I'm 4th Kyu and I was visiting relatives in Japan in March 2008 (my wife being Japanese). I visited Hombu Dojo about 5 times during my week stay and it was a highlight of the trip for me. Definitely having Japanese language ability is a huge plus (I'm pretty fluent myself) as the senseis tend not to talk so much, but when they do they are emphasising the more intricate details of the technique or the overall philosophy of their Aikido. The classes were mostly black belt and above with a few "white" belts in each class (I didn't observe any colored belts). I was somewhat nervous at first but quickly got into the swing of things. Here's a couple of hints for you...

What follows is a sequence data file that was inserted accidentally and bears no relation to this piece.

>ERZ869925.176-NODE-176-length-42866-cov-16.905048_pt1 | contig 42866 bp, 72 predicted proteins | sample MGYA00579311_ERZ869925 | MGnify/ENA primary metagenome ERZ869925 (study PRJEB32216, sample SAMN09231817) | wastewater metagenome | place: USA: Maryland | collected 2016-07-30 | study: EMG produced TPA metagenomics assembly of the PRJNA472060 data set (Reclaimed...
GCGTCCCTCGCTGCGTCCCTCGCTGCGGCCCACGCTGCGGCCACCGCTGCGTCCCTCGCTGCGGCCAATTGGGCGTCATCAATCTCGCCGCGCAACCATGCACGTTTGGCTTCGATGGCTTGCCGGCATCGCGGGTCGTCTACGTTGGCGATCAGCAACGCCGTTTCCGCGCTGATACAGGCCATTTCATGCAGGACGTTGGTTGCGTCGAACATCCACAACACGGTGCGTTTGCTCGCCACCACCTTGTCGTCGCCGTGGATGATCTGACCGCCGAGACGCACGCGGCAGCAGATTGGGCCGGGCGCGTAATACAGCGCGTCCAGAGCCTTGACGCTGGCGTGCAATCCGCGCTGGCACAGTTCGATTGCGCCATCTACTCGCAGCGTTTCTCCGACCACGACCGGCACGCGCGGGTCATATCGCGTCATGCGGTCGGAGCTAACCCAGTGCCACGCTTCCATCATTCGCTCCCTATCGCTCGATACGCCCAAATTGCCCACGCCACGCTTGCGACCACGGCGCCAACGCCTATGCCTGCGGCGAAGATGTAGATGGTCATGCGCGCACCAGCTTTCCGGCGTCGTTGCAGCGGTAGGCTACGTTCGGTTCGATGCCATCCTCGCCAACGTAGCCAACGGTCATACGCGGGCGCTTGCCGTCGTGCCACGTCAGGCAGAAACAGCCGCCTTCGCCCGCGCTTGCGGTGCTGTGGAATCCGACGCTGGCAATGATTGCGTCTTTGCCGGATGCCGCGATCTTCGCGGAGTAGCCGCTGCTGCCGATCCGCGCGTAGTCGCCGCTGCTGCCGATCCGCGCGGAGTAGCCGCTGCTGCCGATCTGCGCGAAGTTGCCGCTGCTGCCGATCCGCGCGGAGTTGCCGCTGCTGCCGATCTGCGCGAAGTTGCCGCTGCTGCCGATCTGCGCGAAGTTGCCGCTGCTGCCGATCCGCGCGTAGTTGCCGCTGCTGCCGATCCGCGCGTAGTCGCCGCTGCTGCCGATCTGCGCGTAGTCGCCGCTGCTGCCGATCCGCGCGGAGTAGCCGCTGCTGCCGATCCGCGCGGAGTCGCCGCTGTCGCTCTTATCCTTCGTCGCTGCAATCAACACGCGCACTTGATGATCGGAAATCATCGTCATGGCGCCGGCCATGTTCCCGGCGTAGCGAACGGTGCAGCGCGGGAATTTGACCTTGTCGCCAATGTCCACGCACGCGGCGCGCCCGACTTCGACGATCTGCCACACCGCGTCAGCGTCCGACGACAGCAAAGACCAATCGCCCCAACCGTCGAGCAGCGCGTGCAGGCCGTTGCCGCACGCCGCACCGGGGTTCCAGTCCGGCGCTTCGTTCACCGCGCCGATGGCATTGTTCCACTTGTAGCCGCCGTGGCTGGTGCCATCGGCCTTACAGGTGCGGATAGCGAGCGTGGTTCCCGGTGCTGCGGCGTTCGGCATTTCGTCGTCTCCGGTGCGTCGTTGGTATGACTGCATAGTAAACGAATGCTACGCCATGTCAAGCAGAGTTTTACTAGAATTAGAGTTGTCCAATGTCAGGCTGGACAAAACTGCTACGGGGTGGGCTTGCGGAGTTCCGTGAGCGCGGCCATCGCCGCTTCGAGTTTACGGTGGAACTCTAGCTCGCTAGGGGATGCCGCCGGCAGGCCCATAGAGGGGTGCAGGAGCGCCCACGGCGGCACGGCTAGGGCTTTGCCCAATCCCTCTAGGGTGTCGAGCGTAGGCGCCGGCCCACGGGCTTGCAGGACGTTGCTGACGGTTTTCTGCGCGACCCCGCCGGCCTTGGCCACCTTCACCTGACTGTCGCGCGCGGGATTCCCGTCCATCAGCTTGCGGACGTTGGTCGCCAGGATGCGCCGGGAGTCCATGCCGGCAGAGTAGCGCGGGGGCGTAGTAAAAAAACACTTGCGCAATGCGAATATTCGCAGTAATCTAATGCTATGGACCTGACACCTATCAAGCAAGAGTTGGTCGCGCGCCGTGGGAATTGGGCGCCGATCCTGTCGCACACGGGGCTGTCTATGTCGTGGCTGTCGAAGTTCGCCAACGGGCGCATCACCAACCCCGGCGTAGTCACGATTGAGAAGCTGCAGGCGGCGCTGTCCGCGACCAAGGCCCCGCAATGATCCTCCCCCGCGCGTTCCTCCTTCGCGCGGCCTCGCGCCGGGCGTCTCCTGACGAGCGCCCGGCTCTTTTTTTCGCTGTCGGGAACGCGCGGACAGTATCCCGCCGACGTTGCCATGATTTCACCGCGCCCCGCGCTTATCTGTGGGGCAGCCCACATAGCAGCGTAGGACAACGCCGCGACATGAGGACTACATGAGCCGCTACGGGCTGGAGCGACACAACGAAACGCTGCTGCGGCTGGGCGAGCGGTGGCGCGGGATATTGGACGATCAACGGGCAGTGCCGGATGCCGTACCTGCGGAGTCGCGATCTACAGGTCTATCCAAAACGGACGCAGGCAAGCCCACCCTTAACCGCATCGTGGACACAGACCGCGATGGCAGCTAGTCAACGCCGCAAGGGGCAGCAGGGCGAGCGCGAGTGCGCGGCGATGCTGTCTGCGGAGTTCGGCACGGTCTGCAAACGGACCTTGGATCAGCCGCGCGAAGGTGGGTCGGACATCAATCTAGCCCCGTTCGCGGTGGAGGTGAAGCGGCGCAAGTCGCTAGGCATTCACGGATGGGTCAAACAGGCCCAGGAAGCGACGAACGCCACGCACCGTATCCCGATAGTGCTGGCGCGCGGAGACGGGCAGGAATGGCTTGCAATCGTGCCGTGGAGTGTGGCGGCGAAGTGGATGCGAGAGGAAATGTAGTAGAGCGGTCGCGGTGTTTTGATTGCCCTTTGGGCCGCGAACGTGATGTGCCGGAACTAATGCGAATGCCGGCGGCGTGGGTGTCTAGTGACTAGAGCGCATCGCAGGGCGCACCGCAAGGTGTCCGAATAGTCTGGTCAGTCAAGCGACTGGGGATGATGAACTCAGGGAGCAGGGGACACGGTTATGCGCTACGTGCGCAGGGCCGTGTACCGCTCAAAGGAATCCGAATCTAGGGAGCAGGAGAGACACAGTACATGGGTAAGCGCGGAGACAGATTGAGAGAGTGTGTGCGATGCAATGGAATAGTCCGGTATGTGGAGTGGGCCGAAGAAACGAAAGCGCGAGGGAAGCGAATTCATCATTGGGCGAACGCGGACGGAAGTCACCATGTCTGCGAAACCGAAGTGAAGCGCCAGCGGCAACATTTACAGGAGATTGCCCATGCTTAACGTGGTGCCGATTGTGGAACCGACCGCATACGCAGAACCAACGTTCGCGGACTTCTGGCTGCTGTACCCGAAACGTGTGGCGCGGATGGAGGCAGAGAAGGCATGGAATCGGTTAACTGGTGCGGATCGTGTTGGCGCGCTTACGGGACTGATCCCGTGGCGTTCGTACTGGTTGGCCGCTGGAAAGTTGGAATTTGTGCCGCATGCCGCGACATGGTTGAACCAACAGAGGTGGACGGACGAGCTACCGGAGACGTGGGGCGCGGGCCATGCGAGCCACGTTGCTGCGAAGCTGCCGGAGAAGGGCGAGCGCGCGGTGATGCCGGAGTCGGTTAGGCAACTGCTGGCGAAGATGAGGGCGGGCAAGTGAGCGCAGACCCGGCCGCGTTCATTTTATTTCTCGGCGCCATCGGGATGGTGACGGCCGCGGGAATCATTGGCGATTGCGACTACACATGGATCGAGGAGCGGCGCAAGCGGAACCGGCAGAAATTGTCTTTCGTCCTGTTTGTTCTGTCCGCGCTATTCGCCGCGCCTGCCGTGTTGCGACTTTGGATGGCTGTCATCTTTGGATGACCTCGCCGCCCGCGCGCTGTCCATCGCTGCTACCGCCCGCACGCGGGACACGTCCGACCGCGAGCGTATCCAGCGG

1. Lockers provided, bring 100yen coin to release the key, keys are hung inside the dojo on the wall.
2. When entering the dojo sit seiza immediately at the entrance and bow once to shomen and then turn and bow towards the other aikidoka warming up at the back of the class.
3. The mats are like no mats I have ever seen before, kinda cloth and pretty hard. You may end up with some mat burns the first couple of times.
4. Get there at least 10-15 minutes before class (even more on your first day), on my first day, I got to the Doshus class about 2 seconds before the rei. The front desk staff will usually let you train immediately (if you are going to first class on your first day) and then sort out your membership after class. They have good english skills too.